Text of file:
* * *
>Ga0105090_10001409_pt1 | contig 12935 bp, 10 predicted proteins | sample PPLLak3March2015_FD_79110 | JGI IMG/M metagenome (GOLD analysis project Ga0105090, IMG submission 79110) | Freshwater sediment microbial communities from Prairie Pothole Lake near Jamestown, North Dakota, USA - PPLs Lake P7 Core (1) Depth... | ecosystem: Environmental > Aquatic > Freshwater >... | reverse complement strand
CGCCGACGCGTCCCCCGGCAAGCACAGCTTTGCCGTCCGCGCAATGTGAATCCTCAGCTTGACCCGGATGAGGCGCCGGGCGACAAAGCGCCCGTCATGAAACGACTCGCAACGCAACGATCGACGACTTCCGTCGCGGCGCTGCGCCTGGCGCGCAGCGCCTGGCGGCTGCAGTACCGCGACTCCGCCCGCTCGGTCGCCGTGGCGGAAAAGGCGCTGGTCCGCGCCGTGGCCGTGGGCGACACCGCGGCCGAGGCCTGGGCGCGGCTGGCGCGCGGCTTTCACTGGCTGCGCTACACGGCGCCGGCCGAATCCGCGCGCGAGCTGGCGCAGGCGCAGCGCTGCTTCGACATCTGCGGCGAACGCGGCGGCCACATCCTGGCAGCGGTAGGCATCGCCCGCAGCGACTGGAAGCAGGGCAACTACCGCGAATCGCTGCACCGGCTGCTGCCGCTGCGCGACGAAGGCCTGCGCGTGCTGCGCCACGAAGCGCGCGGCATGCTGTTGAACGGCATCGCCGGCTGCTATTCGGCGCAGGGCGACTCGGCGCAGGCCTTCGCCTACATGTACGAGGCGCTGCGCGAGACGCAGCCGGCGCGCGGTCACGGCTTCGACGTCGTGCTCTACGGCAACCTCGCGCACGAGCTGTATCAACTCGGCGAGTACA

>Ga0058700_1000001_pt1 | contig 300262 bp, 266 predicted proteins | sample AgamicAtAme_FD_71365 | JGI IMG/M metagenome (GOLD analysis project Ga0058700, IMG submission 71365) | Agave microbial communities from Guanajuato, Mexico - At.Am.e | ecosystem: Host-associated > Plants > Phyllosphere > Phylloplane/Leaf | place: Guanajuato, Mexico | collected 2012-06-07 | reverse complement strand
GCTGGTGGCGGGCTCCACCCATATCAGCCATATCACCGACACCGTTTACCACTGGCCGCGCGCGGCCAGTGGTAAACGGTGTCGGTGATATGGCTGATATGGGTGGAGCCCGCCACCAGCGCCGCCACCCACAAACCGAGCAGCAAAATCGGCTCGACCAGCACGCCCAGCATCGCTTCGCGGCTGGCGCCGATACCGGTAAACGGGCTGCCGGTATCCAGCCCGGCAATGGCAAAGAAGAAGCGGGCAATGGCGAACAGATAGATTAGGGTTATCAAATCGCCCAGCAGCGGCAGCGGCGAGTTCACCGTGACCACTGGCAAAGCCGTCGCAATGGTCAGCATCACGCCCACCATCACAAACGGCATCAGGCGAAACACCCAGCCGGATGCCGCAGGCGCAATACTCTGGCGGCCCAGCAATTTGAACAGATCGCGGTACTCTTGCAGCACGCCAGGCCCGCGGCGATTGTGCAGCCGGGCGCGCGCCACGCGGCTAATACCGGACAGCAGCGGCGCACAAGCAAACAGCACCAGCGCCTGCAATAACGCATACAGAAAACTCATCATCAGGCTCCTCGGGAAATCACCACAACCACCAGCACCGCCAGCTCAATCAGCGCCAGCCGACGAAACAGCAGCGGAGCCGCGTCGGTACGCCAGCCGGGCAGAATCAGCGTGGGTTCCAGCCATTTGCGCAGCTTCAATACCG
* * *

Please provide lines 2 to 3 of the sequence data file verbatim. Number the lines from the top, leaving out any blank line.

CGCCGACGCGTCCCCCGGCAAGCACAGCTTTGCCGTCCGCGCAATGTGAATCCTCAGCTTGACCCGGATGAGGCGCCGGGCGACAAAGCGCCCGTCATGAAACGACTCGCAACGCAACGATCGACGACTTCCGTCGCGGCGCTGCGCCTGGCGCGCAGCGCCTGGCGGCTGCAGTACCGCGACTCCGCCCGCTCGGTCGCCGTGGCGGAAAAGGCGCTGGTCCGCGCCGTGGCCGTGGGCGACACCGCGGCCGAGGCCTGGGCGCGGCTGGCGCGCGGCTTTCACTGGCTGCGCTACACGGCGCCGGCCGAATCCGCGCGCGAGCTGGCGCAGGCGCAGCGCTGCTTCGACATCTGCGGCGAACGCGGCGGCCACATCCTGGCAGCGGTAGGCATCGCCCGCAGCGACTGGAAGCAGGGCAACTACCGCGAATCGCTGCACCGGCTGCTGCCGCTGCGCGACGAAGGCCTGCGCGTGCTGCGCCACGAAGCGCGCGGCATGCTGTTGAACGGCATCGCCGGCTGCTATTCGGCGCAGGGCGACTCGGCGCAGGCCTTCGCCTACATGTACGAGGCGCTGCGCGAGACGCAGCCGGCGCGCGGTCACGGCTTCGACGTCGTGCTCTACGGCAACCTCGCGCACGAGCTGTATCAACTCGGCGAGTACA

>Ga0058700_1000001_pt1 | contig 300262 bp, 266 predicted proteins | sample AgamicAtAme_FD_71365 | JGI IMG/M metagenome (GOLD analysis project Ga0058700, IMG submission 71365) | Agave microbial communities from Guanajuato, Mexico - At.Am.e | ecosystem: Host-associated > Plants > Phyllosphere > Phylloplane/Leaf | place: Guanajuato, Mexico | collected 2012-06-07 | reverse complement strand